Opportunities in New England were not what this lad desired, and, at the age of eighteen years, he started west, eventually reaching St. Paul, Minnesota, then almost the western frontier. Even in this city, young and thriving as it was, there were scanty opportunities for choice of occupation awaiting the New England lad. His capital was not large, so he made himself useful for a time in a printing office; then for a short while he earned a moderate salary in a lawyer's office, by thrift increasing, rather than diminishing, his original cash assets. In the spring of 1880 he heard of the survey on the Northern Pacific road, and secured a position on a surveying party under Colonel Dodge, chief engineer on the Yellowstone division. He became a chainman and later a delver into the technique of engineering. By hard study he fitted himself for an engineer's position under General Rosser, on the extension of the Canadian Pacific, and a little later became a member of the first exploration survey, under Major Rogers. This party discovered Kicking Horse Pass, and the following winter young Sheldon traveled with a party overland, on foot and with wagon train, covering about 1,200 miles and enduring many hardships. When, in the spring of 1882, the construction crews and the lines of steel began to creep forward on the right of way which the explorers had mapped out the previous summer, Mr. Sheldon became an engineer in charge of construction, and spent five years in arduous railroad work.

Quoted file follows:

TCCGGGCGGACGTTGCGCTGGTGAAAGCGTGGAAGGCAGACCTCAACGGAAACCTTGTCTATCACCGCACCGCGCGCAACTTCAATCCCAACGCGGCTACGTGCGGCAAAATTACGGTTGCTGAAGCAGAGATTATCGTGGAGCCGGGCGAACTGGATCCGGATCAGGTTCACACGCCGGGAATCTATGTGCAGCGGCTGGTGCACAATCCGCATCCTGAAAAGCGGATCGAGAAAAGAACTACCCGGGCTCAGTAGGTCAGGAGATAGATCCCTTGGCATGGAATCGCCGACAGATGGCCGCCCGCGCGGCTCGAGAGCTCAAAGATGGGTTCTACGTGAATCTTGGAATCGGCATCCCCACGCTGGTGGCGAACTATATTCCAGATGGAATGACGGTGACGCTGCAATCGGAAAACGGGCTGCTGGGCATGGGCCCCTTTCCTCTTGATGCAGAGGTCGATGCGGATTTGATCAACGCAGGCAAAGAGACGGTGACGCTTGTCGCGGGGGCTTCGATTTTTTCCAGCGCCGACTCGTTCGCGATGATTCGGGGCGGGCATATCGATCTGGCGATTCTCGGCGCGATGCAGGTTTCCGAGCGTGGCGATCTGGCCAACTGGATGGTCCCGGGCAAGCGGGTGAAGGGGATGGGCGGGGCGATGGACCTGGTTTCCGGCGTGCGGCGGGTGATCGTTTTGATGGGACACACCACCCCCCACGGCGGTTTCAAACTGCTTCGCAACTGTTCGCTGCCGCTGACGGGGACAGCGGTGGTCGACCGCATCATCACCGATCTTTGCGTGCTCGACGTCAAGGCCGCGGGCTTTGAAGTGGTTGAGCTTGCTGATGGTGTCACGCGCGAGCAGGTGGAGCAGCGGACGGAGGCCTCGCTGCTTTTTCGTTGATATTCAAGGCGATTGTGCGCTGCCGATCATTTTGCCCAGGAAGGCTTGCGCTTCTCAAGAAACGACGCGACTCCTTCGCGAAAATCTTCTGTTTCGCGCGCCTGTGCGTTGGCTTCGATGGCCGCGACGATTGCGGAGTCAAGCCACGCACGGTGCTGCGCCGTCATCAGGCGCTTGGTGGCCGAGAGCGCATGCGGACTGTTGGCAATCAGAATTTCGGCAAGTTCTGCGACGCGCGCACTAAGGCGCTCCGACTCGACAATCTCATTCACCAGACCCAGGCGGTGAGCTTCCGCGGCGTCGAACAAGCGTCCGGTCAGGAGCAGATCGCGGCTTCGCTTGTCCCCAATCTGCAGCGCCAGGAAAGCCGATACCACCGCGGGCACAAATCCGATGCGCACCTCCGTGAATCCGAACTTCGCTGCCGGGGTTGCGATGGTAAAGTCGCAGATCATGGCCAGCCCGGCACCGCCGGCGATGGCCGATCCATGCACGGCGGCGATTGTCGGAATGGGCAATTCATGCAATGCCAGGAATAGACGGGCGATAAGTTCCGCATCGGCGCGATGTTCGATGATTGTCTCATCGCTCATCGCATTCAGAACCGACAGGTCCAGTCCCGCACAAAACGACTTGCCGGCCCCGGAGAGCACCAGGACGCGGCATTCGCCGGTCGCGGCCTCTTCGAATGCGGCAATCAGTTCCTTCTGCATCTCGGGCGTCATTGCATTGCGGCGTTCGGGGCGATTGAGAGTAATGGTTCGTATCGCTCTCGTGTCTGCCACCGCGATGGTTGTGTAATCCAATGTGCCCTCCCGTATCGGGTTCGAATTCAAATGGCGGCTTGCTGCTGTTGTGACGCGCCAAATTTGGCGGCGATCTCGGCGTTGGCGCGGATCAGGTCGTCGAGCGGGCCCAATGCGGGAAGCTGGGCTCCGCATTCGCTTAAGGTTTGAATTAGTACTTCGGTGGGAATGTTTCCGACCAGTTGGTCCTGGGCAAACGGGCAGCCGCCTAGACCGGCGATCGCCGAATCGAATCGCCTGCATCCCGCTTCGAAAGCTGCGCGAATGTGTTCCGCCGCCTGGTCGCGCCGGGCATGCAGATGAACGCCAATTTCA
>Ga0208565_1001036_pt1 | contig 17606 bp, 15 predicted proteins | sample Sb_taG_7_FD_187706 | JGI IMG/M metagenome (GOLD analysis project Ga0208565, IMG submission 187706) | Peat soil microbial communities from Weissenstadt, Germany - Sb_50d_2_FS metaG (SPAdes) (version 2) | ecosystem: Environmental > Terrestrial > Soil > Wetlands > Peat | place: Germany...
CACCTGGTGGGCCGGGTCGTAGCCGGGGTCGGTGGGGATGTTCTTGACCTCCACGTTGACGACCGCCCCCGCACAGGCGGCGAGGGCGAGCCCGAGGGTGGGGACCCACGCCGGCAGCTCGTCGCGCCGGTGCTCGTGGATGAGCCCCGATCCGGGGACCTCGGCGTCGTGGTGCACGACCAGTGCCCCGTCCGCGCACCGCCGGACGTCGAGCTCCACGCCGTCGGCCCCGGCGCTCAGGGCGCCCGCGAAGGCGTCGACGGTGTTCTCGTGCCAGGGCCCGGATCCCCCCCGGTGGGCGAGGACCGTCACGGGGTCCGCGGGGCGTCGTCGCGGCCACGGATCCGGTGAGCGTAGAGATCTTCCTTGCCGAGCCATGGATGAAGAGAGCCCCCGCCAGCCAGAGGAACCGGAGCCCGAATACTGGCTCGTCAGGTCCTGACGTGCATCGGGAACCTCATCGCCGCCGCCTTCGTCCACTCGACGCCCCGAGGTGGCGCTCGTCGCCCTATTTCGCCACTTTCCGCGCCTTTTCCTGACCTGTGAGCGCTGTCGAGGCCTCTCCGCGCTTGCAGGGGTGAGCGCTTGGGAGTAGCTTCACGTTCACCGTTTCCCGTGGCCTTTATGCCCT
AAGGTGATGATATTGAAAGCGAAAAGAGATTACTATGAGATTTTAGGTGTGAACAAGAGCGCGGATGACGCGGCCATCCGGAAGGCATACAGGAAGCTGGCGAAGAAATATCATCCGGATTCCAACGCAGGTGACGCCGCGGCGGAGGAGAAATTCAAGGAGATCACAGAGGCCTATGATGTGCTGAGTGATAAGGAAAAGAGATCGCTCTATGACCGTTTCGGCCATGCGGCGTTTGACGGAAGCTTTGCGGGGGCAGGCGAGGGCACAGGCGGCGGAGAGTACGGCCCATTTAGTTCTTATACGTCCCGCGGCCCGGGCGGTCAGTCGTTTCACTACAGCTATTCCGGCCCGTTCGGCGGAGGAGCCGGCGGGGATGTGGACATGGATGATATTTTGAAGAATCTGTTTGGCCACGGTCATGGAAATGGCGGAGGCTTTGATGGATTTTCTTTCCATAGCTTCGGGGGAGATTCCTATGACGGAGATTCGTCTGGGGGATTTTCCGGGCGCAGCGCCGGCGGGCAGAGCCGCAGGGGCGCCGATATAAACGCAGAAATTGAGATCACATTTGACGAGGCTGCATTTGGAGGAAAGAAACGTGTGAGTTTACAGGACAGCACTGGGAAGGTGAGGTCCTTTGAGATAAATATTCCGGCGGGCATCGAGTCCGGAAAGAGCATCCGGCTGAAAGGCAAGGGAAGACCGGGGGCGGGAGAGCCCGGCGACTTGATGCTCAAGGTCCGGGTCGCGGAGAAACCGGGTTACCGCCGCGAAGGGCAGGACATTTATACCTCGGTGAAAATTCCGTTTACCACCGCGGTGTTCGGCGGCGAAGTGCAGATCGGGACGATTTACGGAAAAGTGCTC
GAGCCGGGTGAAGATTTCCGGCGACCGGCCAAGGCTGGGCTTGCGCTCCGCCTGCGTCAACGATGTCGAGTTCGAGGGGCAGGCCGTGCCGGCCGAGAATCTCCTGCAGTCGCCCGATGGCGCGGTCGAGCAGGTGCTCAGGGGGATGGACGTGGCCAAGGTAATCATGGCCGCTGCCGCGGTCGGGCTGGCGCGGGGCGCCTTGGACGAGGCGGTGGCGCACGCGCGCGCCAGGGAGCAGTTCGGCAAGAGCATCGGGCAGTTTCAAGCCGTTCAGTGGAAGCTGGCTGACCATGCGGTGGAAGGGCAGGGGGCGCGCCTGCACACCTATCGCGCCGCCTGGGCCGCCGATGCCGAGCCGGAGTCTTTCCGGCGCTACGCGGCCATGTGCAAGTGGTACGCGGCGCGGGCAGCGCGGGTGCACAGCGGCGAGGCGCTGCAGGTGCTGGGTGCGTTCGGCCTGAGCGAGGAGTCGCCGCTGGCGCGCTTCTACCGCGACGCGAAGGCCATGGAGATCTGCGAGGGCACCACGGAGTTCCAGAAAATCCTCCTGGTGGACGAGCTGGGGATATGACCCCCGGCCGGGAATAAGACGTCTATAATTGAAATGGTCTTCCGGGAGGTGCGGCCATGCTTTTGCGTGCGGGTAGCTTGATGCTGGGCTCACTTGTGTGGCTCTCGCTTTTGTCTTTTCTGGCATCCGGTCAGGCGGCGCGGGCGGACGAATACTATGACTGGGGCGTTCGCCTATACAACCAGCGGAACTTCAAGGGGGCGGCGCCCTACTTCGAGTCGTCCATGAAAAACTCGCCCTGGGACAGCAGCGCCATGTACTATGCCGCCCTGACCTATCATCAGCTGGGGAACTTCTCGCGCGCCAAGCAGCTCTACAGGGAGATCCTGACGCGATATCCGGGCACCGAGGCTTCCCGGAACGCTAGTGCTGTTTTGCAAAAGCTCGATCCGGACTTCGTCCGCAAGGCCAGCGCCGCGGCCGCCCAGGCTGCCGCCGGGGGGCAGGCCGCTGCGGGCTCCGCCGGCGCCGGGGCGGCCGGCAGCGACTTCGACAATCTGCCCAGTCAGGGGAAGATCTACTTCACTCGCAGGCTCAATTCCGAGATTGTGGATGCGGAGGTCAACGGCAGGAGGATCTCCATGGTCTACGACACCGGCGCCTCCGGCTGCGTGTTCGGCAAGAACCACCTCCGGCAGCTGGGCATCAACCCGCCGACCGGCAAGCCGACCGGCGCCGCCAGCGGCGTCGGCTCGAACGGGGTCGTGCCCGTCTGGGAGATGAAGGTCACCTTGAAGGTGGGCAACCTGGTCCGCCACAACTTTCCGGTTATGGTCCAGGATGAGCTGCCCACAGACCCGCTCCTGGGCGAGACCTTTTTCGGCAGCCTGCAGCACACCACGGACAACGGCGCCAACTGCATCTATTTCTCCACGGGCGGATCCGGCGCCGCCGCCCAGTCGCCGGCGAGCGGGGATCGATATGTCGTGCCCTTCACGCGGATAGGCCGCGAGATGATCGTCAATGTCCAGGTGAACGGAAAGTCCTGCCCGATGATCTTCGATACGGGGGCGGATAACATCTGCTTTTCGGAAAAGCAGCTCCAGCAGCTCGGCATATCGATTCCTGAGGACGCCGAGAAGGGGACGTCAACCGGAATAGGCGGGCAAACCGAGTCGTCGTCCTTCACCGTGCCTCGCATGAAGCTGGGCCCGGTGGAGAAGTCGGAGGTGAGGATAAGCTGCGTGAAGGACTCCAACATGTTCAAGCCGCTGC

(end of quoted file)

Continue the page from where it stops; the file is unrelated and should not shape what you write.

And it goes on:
With the completion of the Canadian Pacific work, Mr. Sheldon's original capital of $35 had been greatly enhanced. Returning to St. Paul in 1887, he entered into partnership with an old friend, George E. Snell, and established a wholesale lumber business and a retail yard under the name of George E. Snell & Co. Desiring to try the manufacturing end of the business, at the beginning of 1892, Mr. Sheldon, together with a brother, W.O. Sheldon, started the Lawrence County Lumber Company, at Summertown, Tennessee. Soon after Mr. Sheldon and his brother began business there came the hardtimes period of 1892, which tarried, an unwelcome visitor, for a considerable time, and which had a material influence upon the prosperity of the Lawrence County Lumber Company, although the concern struggled on for two or three years before the business was closed out.